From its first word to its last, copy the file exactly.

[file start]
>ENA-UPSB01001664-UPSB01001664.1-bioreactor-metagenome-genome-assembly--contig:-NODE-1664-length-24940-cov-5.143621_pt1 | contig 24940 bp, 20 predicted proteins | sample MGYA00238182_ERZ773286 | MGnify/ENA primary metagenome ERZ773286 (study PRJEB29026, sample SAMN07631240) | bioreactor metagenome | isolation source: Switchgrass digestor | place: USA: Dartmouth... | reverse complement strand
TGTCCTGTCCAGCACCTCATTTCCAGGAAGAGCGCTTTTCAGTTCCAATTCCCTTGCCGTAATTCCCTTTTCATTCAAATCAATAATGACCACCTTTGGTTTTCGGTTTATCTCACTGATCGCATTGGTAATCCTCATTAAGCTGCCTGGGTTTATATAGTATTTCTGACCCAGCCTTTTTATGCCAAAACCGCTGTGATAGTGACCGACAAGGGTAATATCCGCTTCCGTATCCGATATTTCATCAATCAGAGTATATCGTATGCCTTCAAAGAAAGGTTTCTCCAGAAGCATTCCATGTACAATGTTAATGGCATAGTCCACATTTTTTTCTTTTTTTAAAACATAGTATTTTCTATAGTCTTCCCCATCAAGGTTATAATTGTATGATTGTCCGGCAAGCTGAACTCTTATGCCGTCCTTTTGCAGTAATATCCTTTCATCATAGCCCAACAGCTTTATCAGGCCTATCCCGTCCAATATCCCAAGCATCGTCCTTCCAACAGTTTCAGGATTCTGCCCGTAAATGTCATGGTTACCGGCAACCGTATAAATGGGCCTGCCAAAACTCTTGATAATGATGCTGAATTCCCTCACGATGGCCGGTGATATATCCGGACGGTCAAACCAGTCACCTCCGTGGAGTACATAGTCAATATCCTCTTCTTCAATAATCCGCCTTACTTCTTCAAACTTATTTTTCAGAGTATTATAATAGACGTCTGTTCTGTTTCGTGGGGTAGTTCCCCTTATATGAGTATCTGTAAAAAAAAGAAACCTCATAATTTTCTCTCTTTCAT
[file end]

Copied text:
>ENA-UPSB01001664-UPSB01001664.1-bioreactor-metagenome-genome-assembly--contig:-NODE-1664-length-24940-cov-5.143621_pt1 | contig 24940 bp, 20 predicted proteins | sample MGYA00238182_ERZ773286 | MGnify/ENA primary metagenome ERZ773286 (study PRJEB29026, sample SAMN07631240) | bioreactor metagenome | isolation source: Switchgrass digestor | place: USA: Dartmouth... | reverse complement strand
TGTCCTGTCCAGCACCTCATTTCCAGGAAGAGCGCTTTTCAGTTCCAATTCCCTTGCCGTAATTCCCTTTTCATTCAAATCAATAATGACCACCTTTGGTTTTCGGTTTATCTCACTGATCGCATTGGTAATCCTCATTAAGCTGCCTGGGTTTATATAGTATTTCTGACCCAGCCTTTTTATGCCAAAACCGCTGTGATAGTGACCGACAAGGGTAATATCCGCTTCCGTATCCGATATTTCATCAATCAGAGTATATCGTATGCCTTCAAAGAAAGGTTTCTCCAGAAGCATTCCATGTACAATGTTAATGGCATAGTCCACATTTTTTTCTTTTTTTAAAACATAGTATTTTCTATAGTCTTCCCCATCAAGGTTATAATTGTATGATTGTCCGGCAAGCTGAACTCTTATGCCGTCCTTTTGCAGTAATATCCTTTCATCATAGCCCAACAGCTTTATCAGGCCTATCCCGTCCAATATCCCAAGCATCGTCCTTCCAACAGTTTCAGGATTCTGCCCGTAAATGTCATGGTTACCGGCAACCGTATAAATGGGCCTGCCAAAACTCTTGATAATGATGCTGAATTCCCTCACGATGGCCGGTGATATATCCGGACGGTCAAACCAGTCACCTCCGTGGAGTACATAGTCAATATCCTCTTCTTCAATAATCCGCCTTACTTCTTCAAACTTATTTTTCAGAGTATTATAATAGACGTCTGTTCTGTTTCGTGGGGTAGTTCCCCTTATATGAGTATCTGTAAAAAAAAGAAACCTCATAATTTTCTCTCTTTCAT